Country profile: Estonia
A small and heavily forested country, Estonia is the most northerly of the three former Soviet Baltic republics.
Not much more than a decade after it regained its independence
following the collapse of the USSR, the republic was welcomed as an EU
member in May 2004. The move came just weeks after it joined Nato.
These historic developments would have been extremely hard to imagine in not-so-distant Soviet times.
Estonia was part of the Russian empire until 1918 when it proclaimed
its independence. Russia recognised it as an independent state under
the 1920 Treaty of Tartu.
During the two decades that followed
it tried to assert its identity as a nation squeezed between the rise
of Nazism in Germany and the dominion of Stalin in the USSR.
a pact between Hitler and Stalin, Soviet troops arrived in 1940 and
Estonia was absorbed into the Soviet Union. Nazi forces pushed the
Soviets out in 1941 but the Red Army returned in 1944 and remained for
half a century.
The rapidly expanding Soviet planned economy
brought hundreds of thousands of Soviet immigrants to Estonia, causing
widespread fear among Estonians that their national identity would
Russians account for up to a third of the population.
legacy of the Soviet years has left a mark which the country carries
with it into its EU era: Many Russian-speakers complain of
discrimination, saying strict language laws make it hard to get jobs or
citizenship without proficiency in Estonian. Some Russian-speakers who
were born in Estonia are either unable or unwilling to become citizens
because of the language requirements.
After a decade of
negotiations, Estonia and Russia signed a treaty defining the border
between the two countries in May 2005. The Estonian parliament ratified
it soon afterwards but only after it had introduced reference to Soviet
occupation. Moscow reacted by pulling out of the treaty and saying
talks would have to start afresh.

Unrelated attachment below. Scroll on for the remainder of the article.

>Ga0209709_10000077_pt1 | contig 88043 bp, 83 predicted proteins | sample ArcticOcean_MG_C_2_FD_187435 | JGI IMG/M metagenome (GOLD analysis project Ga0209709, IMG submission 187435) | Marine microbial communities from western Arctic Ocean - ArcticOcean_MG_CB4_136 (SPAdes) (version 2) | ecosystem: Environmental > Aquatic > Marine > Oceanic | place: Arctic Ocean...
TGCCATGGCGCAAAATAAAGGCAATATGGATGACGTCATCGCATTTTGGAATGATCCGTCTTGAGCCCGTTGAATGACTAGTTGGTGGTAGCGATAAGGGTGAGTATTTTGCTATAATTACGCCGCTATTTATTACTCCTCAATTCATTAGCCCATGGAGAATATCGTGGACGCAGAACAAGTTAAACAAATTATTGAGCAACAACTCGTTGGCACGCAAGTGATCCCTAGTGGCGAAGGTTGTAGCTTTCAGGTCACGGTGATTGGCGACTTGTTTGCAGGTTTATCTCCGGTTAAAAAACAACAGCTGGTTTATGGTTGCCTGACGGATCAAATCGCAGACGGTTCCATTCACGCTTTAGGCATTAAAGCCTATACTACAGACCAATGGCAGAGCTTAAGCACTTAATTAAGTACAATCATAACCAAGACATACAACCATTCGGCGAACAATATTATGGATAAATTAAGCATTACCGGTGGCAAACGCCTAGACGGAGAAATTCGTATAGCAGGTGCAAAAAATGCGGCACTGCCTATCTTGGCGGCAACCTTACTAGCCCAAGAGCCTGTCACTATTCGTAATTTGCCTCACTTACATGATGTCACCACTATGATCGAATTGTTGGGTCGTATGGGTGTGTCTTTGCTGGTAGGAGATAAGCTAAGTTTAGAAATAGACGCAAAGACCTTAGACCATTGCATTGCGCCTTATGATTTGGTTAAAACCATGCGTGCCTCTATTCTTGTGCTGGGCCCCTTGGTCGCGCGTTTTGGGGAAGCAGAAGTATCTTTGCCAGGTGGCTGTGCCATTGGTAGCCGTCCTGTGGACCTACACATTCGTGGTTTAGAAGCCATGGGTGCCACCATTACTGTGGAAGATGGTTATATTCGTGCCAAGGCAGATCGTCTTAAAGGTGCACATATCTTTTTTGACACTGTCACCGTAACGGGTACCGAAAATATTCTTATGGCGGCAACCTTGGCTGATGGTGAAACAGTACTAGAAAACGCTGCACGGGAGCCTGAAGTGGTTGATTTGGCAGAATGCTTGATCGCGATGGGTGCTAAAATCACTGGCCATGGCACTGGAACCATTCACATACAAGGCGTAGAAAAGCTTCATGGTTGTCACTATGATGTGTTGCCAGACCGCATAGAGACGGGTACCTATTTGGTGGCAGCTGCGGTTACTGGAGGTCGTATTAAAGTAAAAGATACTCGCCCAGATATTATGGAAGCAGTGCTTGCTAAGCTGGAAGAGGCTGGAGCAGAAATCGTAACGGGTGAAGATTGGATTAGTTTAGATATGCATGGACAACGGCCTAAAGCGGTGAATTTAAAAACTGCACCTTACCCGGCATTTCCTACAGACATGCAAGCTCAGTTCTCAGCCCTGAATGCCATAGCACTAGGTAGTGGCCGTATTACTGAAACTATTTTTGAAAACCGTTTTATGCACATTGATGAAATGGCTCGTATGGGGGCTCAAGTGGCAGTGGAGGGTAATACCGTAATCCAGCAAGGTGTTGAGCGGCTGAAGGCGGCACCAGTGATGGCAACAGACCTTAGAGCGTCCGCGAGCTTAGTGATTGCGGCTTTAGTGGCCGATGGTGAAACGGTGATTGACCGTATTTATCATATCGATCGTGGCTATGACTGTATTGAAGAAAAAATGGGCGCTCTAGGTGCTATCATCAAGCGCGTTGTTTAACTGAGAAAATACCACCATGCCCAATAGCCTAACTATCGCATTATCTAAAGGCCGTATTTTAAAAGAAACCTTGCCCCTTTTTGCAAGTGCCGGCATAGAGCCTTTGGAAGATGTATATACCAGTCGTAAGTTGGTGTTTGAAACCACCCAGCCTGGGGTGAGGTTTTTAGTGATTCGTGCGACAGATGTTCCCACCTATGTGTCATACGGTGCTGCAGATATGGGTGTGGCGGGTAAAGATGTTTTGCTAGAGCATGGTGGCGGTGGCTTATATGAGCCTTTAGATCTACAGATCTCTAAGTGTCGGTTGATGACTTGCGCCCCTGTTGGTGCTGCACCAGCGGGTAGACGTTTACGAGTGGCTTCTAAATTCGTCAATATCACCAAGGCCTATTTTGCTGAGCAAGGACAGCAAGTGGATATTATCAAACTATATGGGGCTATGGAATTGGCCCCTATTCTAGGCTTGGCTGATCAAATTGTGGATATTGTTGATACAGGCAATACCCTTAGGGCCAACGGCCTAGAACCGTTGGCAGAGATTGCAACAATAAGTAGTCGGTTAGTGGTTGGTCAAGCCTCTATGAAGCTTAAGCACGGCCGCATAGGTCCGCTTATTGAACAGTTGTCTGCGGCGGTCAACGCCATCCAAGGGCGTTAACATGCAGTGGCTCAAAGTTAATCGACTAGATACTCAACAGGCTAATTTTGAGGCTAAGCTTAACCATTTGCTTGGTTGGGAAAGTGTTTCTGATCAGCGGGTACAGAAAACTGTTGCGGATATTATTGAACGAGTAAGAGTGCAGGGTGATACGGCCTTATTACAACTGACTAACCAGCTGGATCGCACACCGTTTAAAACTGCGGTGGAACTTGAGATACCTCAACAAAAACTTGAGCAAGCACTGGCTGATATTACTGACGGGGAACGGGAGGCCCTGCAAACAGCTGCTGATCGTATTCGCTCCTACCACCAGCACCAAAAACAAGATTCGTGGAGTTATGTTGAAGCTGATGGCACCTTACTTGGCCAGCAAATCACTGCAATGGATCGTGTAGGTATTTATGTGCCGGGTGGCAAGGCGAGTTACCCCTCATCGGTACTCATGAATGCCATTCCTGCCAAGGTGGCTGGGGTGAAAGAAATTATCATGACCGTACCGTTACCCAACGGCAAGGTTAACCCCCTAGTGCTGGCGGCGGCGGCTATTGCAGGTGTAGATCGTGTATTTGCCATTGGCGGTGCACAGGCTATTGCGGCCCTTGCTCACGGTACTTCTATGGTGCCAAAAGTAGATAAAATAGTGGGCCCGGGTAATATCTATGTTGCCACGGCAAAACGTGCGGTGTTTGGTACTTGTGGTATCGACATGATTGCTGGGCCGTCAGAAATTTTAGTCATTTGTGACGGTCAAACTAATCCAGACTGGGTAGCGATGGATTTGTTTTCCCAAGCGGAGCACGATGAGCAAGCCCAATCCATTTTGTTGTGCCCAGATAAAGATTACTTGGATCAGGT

The Estonian language is
closely related to Finnish but not to the languages of either of the
other Baltic republics, Latvia and Lithuania, or to Russian. The
country has unique traditions in folk song and verse, traditions which
have had to be strong to survive the many centuries of domination by
Estonia enjoyed an investment boom following
EU accession, but in 2008 its economy was badly hit by the global
With the economy expected to shrink by about
15 percent this year, the government has adopted austerity measures in
an effort to stay on course for euro entry in 2011.
- Full name: Republic of Estonia
- Population: 1.3 million (UN, 2009)
- Capital: Tallinn
- Area: 45,227 sq km (17,462 sq miles)
- Major languages: Estonian, Russian
- Major religion: Christianity
- Life expectancy: 68 years (men), 78 years (women) (UN)
- Monetary unit: 1 kroon = 100 sents
- Main exports: Machinery, textiles, wood products
- GNI per capita: US $14,270 (World Bank, 2008)
- Internet domain: .ee
- International dialling code: + 372
President: Toomas Hendrik Ilves
President Toomas Hendrik Ilves
Mr Ilves was sworn in as president in October 2006.
of state, the president is supreme commander of the armed forces and
represents Estonia abroad. However, the role is mainly ceremonial.
The president is elected to a five-year term by MPs and local officials.
Prime minister: Andrus Ansip
Andrus Ansip is Estonia's first sitting prime minister to be re-elected since the country quit the Soviet Union in 1991.
PM Andrus Ansip, a former mayor of Tartu
He became prime minister in April 2005 and in March 2007 his
centre-right Reform Party won parliamentary polls, but with too small a
margin to govern alone.
It went on to form a coalition with the conservative Pro Patria-Res Publica and the Social Democrats.
the new government took office, Mr Ansip outlined plans to cut taxes,
increase defence spending in line with pledges to Nato and to steer
Estonia towards adopting the European single currency.
He had aimed for eurozone membership in January 2007 but high inflation led the government to put back the target entry date.
the run-up to the March 2007 poll Mr Ansip backed controversial
legislation which paved the way for the removal of a controversial Red
Army memorial in Tallinn. The law, and the subsequent relocation of the
statue, sparked fury in Moscow.
Andrus Ansip was 48 when he
became premier. He entered national politics in 2004 following a stint
as mayor of Tartu, Estonia's second city.
His first government,
which included the centre-left Centre Party and the centrist People's
Union, was Estonia's eighth administration in 12 years.
Estonia's broadcasting industry grew significantly in the 1990s. It
has attracted foreign media groups; the main privately-owned TVs are
run by Swedish and Norwegian concerns.
Eesti Televisioon (ETV)
and Eesti Raadio (ER) are public broadcasters. Take-up of cable TV is
extensive; the offering includes stations in Finnish, Swedish, Russian
Estonia has a reputation for being at the cutting
edge of technology. By December 2008, 854,000 Estonians - 65% of the
population - were using the internet. The country held the world's
first parliamentary "e-vote" in 2007.